“We are done talking.” The words of young advocate Shantel Marekera, who spoke alongside world leaders at the opening ceremony of the Generation Equality Forum last week in Paris, sum up the theme of this landmark gender equality event. As women’s rights activists from around the world gathered in Paris and virtually, their calls for action, funding, and accountability for commitments were loud, consistent, and clear. Over a year into the COVID-19 pandemic, which has also led to incredible regressions in gender equality (President Emmanuel Macron of France described COVID as an “anti-feminist virus”), the activists’ calls were also urgent.

The Generation Equality Forum in Paris came 26 years after the Beijing conference, where 189 countries agreed to the most progressive and ambitious blueprint ever for action on women’s rights. It was in Beijing in 1995 that Hillary Clinton made the watershed statement that “Women’s rights are human rights. And human rights are women’s rights.” And last week, Clinton joined U.S. Vice President Kamala Harris, Macron and other global leaders at the forum in Paris to remind us of those words.

As the three-day Generation Equality Forum came to a close, what prospect for gender equality activists’ demands that governments and other powerful actors “stop talking and start funding”?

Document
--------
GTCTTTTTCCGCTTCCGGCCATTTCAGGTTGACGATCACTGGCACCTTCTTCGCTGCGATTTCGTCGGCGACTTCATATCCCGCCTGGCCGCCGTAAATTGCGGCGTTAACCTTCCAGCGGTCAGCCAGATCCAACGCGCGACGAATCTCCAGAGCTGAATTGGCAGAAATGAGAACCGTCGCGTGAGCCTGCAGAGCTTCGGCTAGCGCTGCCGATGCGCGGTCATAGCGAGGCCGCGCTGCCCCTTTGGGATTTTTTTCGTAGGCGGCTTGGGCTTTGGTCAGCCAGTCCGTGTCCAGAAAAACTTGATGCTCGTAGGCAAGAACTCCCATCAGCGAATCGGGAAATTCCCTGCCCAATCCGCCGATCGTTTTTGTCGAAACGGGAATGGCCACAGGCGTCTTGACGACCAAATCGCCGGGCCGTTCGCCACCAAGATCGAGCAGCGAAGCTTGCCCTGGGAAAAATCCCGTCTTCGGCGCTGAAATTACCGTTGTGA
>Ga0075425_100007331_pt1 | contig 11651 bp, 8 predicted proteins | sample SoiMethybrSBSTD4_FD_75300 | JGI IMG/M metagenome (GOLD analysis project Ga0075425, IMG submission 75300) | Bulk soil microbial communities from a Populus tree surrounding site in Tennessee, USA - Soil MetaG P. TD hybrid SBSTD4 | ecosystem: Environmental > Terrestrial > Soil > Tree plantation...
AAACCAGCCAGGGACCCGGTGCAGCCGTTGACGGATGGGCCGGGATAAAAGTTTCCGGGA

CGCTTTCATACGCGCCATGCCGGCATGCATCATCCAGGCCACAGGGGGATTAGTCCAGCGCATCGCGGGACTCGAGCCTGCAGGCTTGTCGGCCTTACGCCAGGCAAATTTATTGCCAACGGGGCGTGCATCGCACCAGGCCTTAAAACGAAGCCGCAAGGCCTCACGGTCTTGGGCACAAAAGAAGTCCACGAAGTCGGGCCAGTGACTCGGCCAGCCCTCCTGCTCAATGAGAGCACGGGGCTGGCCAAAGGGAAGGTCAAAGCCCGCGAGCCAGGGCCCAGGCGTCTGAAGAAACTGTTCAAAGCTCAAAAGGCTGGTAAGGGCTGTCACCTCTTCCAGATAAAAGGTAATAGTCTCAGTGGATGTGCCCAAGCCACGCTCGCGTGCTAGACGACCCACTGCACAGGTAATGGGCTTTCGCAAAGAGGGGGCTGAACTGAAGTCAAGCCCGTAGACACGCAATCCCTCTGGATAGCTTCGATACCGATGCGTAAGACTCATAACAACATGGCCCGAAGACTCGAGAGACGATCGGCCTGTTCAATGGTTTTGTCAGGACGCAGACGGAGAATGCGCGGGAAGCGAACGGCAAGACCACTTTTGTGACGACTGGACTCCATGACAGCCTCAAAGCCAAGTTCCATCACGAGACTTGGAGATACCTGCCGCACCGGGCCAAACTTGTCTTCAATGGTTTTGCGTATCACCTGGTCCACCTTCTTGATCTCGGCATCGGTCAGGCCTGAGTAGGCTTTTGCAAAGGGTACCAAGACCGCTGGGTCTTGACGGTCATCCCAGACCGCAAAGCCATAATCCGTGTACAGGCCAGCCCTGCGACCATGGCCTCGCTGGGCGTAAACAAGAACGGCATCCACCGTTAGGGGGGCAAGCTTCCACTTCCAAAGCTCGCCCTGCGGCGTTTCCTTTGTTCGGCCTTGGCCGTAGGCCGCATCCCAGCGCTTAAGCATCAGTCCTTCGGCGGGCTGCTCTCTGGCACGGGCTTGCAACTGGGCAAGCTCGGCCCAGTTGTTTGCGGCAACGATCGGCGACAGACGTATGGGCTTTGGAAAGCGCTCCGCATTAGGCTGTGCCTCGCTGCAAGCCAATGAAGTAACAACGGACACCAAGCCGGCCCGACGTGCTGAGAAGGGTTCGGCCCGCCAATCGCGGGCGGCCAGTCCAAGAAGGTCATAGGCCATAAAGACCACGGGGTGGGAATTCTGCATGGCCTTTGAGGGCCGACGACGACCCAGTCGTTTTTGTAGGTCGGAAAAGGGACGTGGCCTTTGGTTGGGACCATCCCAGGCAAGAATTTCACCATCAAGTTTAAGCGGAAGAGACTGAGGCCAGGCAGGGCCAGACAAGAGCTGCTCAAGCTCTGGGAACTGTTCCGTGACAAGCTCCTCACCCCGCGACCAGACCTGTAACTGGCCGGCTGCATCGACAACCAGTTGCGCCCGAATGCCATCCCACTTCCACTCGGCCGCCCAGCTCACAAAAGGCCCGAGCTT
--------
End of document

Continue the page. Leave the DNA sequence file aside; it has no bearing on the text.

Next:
What if we could make every woman and girl count? – Gates Foundation

The rural women of Kitui county in Kenya had a serious problem. In this largely rural county, they traditionally cooked family meals and the staple Ugali in pots balanced on three stones over an open wood fire. They coughed and wheezed, their eyes irritated by the thick smoke that turned the walls of their unventilated kitchens black. They also spent at least two hours a day collecting firewood. Yet the energy policies adopted at the national level had not filtered down to the counties.

GROOTS Kenya, a grassroots women’s movement, organized and trained the rural women in Kitui county to measure the impact of unclean cooking in their communities, so they could figure out how bad this all was. They found that over two-thirds of families used the unclean three-stone method for everyday cooking. 

Not One Country Is on Track to Reach Its Goal of Gender Equality – Global Citizen

“If we had gender equality in the workplace we could add 26% to GDP — that’s a lot of money.”

By Emma Batha

VANCOUVER, June 3 (Thomson Reuters Foundation) — World leaders are failing 1.4 billion girls and women on promises of a fairer future, according to a global index launched at the world’s biggest gender equality conference.

The research shows the world is way off track to meet a 2030 deadline for achieving gender equality, with not one country having reached the “last mile.”

Some 8,000 delegates from more than 165 countries — from world leaders to grassroots activists — are attending the Women Deliver conference in Vancouver.

New report says urgent action is needed for gender equality – Devex

CANBERRA — The global score for gender equality is “poor” with urgent action required globally to achieve the gender targets required that have been set in the Sustainable Development Goals.